The Thing I Don’t Say Enough

by Mark Fisher

I get stuck in a bubble sometimes.

You see, some things that are taken for granted in the fitness business circles I move in. These principles seem obvious to me. 

But that’s the Curse of Knowledge for ya. It lulls me into assuming we’re all on the same page about how to have a successful training gym. 

This means there are some things I don’t say enough.

Many gym owners haven’t studied how to marry their fitness expertise with building a sustainable business. They make consistent errors in their thinking. They prioritize their efforts and energies on activities that won’t actually move their business forward. Then they get frustrated and confused when every month is a struggle to make payroll and pay rent.

The most common misstep is seeking marginal improvements in technical fitness competency over, well, anything else. 

And this makes sense. When you LOVE fitness and it’s been your core expertise, it’s only normal to want to bury your head in the sand when it comes to “business stuff”: marketing, finance, creating SOPs, making offers, managing a team, etc.

But if you want to mead headway with your training gym, here are three things to remember.

Relationships Trump Programming

Yes, you should balance your movement patterns. Be thoughtful in providing the right amount of load and volume to create adaptations. Consider your clients’ movement abilities when choosing exercise variations.

But as the saying goes, your clients “don’t care how much you know until they know how much you care.” The best program in the world won’t matter if your clients can’t make a personal connection with your coaches. If you’re a coaching-centric facility, the relationship is a decisive factor in client compliance.

Create a training gym where your clients feel seen, and safe, and cared for.

The Experience Trumps Technical Coaching

If you want your clients to get good outcomes, it’s important to teach them how to move well. Great coaching requires an array of cues to get clients into good positions to safely produce force. A great coach looks at a “melting candle” squat and has an arsenal of tools to improve the pattern. They have a series of “if-then” follow-ups if the client doesn’t respond to a given cue.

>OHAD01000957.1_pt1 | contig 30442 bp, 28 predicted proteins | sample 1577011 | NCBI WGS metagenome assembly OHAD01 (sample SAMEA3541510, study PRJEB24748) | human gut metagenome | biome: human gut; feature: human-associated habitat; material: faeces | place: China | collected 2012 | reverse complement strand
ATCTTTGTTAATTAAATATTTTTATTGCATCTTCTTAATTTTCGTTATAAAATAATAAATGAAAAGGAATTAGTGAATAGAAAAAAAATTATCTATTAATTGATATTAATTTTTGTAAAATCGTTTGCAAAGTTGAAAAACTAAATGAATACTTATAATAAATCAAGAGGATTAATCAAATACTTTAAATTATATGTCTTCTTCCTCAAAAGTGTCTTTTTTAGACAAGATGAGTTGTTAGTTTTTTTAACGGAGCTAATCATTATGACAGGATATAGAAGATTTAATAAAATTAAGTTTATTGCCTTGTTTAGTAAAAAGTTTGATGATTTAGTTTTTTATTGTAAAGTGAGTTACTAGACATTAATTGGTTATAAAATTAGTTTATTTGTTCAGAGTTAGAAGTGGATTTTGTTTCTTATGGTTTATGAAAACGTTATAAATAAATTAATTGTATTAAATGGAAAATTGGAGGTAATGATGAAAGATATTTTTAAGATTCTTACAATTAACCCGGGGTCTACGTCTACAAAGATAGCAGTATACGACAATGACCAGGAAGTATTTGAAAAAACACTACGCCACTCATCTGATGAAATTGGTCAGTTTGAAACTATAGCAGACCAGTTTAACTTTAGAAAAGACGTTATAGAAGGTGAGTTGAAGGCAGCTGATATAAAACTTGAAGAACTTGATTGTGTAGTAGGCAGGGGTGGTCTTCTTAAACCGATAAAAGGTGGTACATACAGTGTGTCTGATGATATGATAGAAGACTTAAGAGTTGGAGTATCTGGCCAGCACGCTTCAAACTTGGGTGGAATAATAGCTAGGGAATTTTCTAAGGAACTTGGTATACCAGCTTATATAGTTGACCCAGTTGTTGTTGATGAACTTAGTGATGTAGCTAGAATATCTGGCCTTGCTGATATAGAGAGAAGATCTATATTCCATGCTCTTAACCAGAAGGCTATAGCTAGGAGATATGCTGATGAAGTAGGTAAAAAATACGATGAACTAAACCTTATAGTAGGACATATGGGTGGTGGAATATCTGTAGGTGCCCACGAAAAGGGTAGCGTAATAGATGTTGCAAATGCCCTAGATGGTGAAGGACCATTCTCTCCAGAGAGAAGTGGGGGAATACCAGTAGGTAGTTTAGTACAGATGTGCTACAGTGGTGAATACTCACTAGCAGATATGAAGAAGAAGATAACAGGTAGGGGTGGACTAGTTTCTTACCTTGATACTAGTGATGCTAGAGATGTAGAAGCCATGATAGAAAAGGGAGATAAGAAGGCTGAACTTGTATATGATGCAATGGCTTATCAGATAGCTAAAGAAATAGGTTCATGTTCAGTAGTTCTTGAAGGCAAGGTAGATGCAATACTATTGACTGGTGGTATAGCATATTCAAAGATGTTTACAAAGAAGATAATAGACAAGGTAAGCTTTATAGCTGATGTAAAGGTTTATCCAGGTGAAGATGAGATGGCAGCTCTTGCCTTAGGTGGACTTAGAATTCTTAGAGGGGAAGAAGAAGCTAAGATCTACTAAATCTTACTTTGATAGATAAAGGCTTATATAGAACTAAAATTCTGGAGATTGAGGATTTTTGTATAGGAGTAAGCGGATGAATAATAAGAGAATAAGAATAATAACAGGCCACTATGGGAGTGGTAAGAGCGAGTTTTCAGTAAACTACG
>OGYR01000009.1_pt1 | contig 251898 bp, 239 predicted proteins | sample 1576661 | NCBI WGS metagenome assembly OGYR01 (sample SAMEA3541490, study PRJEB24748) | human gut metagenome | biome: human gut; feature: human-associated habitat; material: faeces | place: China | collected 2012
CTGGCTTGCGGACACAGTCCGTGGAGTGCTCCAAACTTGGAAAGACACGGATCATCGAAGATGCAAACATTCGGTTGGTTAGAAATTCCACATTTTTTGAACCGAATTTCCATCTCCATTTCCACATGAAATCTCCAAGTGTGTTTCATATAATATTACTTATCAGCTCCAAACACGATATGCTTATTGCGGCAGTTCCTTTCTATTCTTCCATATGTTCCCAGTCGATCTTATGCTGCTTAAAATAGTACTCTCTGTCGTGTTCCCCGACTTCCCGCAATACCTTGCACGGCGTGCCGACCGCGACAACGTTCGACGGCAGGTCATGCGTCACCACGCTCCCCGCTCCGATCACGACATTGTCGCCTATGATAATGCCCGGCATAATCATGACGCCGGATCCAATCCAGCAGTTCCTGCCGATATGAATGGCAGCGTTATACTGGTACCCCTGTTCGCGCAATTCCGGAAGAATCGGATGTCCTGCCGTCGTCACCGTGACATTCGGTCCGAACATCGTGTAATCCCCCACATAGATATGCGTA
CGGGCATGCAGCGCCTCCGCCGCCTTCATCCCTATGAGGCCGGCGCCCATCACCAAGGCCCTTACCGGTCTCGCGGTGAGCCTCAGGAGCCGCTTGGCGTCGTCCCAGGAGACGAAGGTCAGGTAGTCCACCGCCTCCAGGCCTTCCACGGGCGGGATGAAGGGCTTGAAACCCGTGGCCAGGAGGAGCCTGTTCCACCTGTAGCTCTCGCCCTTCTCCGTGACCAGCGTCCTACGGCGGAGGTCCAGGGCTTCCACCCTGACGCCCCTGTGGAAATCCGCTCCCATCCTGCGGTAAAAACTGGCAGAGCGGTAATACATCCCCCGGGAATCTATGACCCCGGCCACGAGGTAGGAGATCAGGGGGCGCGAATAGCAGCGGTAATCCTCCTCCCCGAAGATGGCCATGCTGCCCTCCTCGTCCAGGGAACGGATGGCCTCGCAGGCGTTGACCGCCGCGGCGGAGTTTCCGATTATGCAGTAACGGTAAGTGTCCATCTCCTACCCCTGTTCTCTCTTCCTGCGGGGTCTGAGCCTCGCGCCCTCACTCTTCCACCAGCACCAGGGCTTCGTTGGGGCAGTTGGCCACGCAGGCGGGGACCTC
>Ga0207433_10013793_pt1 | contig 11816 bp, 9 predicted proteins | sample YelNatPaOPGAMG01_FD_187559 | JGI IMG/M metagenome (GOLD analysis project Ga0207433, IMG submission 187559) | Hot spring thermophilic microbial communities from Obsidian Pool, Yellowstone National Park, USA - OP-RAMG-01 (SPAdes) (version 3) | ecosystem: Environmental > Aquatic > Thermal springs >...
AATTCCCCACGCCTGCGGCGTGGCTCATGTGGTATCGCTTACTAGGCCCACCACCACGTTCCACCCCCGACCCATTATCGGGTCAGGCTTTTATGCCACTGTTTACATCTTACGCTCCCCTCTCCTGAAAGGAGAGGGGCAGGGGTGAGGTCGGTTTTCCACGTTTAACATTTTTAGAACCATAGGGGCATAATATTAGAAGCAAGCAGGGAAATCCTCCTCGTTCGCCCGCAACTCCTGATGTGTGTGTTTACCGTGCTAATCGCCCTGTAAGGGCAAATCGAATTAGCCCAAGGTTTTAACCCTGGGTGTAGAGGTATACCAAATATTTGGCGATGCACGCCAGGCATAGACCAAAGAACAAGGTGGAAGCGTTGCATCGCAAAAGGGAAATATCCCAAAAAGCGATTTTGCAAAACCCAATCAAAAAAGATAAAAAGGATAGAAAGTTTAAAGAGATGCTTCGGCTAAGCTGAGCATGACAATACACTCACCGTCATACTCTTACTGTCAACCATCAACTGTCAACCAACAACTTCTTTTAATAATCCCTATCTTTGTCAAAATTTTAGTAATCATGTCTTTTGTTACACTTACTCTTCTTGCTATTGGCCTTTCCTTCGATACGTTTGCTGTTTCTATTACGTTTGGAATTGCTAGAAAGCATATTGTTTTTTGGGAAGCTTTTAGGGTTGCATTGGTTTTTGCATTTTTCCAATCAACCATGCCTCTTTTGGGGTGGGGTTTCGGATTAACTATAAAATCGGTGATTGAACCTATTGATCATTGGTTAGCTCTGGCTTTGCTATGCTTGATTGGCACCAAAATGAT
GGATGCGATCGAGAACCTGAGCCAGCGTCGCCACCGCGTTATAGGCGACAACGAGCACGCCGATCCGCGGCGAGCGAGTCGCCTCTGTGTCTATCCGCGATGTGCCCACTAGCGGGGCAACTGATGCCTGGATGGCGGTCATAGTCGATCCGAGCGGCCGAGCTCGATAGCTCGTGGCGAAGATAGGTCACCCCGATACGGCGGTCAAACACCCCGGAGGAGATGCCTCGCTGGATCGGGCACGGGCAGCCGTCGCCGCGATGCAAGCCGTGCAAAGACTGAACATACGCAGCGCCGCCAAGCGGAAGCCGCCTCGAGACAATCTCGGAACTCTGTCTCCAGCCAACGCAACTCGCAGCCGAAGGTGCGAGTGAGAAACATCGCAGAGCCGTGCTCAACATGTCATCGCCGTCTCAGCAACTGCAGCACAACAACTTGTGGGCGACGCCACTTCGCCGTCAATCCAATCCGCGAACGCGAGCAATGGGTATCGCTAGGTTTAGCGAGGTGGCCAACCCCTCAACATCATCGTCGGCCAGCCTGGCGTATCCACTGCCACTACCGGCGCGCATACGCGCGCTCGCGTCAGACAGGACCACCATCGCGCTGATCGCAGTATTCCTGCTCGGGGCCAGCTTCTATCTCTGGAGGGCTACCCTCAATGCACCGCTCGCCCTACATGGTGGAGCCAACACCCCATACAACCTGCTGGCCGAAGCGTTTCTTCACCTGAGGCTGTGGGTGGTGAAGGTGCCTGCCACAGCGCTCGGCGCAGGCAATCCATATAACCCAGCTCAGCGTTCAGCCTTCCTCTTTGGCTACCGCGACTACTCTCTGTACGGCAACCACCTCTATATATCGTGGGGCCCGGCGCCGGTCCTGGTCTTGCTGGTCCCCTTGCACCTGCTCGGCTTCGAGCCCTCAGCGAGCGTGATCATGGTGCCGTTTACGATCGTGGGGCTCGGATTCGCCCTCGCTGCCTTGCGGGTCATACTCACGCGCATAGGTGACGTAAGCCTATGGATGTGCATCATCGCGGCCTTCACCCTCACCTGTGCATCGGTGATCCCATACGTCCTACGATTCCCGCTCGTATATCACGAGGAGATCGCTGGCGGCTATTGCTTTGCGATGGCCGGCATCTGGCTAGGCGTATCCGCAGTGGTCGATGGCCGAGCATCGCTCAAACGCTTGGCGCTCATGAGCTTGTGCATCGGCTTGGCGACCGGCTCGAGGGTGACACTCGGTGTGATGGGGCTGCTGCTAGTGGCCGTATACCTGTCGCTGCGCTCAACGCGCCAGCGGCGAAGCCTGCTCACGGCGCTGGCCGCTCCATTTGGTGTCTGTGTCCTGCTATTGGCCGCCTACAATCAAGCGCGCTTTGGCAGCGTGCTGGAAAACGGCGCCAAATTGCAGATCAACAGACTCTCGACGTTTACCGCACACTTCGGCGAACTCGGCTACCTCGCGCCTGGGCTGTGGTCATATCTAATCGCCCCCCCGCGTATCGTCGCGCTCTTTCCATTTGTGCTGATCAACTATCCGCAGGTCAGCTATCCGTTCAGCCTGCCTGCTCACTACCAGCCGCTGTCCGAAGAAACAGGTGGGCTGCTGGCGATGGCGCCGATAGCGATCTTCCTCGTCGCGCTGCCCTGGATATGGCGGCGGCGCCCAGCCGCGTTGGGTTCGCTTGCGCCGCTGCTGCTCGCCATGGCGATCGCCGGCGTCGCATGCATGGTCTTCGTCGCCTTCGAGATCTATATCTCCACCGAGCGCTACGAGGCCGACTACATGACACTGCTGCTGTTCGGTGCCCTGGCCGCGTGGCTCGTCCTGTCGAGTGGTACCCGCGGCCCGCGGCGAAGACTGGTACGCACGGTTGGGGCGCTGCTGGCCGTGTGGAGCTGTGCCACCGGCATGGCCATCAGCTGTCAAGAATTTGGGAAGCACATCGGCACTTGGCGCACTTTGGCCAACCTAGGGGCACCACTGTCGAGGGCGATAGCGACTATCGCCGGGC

But if the music is too quiet (or too loud) and the space is dirty and there’s no transfer of energy from coach to client and the interaction with other trainees is awkward, your clients won’t be excited about coming back.

Create a training gym where clients actually enjoy spending time.

Benefits Trump Features

It’s only normal that coaches are interested in the methodologies and tools that create fitness outcomes. In fact, that’s our job! 

But your clients don’t care about the brand of equipment you use. They don’t care about the arcane breathing exercises you use to tone down their nervous system. And they don’t care about your certs.

They care about how the features of your training gym create the benefits they want: more energy, fat loss, improved mood, increased confidence, better sleep, etc. Stated differently, “sell the smile, not the braces.”

Create a training gym with a laser focus on what your clients actually value.

*********

Listen, there’s a particular kind of super-nerd client who really DOES care about hip asymmetries and is fascinated by undulating periodization. After all, if training nerdery has been your passion, it’s only normal that your longest tenured clients have learned to love it through your eyes. And this is admirable.

Just be careful that this kind of client doesn’t feed your confirmation bias as you operate your gym.

The majority of general population fitness clients are not looking for an anatomy lecture. Nor do they care about the minutiae of energy systems.

And this isn’t an either/ or proposition. You can still be excellent at your craft. You just need to deliver your service in a way that reflects your clients’ desires.

So if you want to grow a successful training gym…

Build connected relationships, deliver a compelling experience, and emphasize client-centered benefits.

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